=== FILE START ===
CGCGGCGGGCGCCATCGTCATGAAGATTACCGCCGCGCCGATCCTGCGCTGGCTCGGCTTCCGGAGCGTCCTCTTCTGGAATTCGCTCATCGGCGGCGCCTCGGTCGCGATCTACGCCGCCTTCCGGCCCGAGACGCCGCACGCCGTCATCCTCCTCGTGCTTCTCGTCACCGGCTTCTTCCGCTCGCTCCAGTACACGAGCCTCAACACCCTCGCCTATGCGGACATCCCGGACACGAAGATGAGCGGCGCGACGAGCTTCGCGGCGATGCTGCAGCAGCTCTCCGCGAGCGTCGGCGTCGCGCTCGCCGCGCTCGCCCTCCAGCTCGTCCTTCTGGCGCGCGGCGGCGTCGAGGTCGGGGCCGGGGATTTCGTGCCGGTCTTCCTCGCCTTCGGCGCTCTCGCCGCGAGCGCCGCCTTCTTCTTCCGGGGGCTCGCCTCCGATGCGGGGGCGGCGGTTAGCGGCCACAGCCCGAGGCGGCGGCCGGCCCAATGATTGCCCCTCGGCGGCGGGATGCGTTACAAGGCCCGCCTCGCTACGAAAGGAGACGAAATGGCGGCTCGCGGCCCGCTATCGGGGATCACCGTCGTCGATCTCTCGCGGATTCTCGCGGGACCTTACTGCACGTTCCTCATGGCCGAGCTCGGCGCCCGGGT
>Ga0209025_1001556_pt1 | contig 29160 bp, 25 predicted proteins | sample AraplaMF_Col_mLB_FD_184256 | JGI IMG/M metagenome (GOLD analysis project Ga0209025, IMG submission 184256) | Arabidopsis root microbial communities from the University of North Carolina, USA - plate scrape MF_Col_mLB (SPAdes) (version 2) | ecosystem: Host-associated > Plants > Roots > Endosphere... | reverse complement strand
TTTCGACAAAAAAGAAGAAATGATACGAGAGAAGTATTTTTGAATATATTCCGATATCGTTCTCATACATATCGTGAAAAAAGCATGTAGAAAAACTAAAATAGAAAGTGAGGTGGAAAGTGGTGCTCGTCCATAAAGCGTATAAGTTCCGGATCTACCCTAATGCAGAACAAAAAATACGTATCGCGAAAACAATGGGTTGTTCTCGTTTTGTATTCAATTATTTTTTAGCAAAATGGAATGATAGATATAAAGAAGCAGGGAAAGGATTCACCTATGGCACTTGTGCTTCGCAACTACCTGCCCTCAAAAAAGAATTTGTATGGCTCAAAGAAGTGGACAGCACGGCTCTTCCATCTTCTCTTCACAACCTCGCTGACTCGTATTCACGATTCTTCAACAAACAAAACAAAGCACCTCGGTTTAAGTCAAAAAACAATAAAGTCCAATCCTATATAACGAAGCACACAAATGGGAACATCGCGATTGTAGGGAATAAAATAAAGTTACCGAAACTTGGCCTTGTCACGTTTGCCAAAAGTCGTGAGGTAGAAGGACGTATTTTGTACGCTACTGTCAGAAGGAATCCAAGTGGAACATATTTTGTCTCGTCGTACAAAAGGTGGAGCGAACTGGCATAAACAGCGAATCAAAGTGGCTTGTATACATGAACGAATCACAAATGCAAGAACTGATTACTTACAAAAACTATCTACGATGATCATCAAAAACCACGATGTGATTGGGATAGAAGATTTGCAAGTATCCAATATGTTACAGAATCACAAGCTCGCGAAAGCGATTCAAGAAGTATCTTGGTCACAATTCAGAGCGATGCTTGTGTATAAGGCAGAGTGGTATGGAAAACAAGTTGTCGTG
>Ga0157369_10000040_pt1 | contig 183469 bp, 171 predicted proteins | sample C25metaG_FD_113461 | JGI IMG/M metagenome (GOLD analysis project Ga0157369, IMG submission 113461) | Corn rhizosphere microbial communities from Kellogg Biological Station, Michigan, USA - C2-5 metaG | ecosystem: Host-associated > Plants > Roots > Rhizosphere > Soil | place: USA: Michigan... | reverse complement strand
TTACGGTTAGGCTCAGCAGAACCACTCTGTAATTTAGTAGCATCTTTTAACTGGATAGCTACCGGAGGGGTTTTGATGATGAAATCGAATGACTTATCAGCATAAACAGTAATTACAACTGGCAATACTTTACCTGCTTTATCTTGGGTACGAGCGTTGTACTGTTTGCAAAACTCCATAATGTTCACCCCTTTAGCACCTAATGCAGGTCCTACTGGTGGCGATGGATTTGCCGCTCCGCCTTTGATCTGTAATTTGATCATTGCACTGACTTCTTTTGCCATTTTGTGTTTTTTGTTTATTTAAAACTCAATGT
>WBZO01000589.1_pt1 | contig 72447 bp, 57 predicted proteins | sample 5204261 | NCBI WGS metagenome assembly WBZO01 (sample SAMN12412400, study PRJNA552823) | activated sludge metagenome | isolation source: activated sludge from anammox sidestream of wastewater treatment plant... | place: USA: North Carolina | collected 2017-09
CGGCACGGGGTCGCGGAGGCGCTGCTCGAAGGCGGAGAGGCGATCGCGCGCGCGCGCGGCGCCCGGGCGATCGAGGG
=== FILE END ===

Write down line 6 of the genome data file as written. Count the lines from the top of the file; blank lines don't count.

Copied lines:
>WBZO01000589.1_pt1 | contig 72447 bp, 57 predicted proteins | sample 5204261 | NCBI WGS metagenome assembly WBZO01 (sample SAMN12412400, study PRJNA552823) | activated sludge metagenome | isolation source: activated sludge from anammox sidestream of wastewater treatment plant... | place: USA: North Carolina | collected 2017-09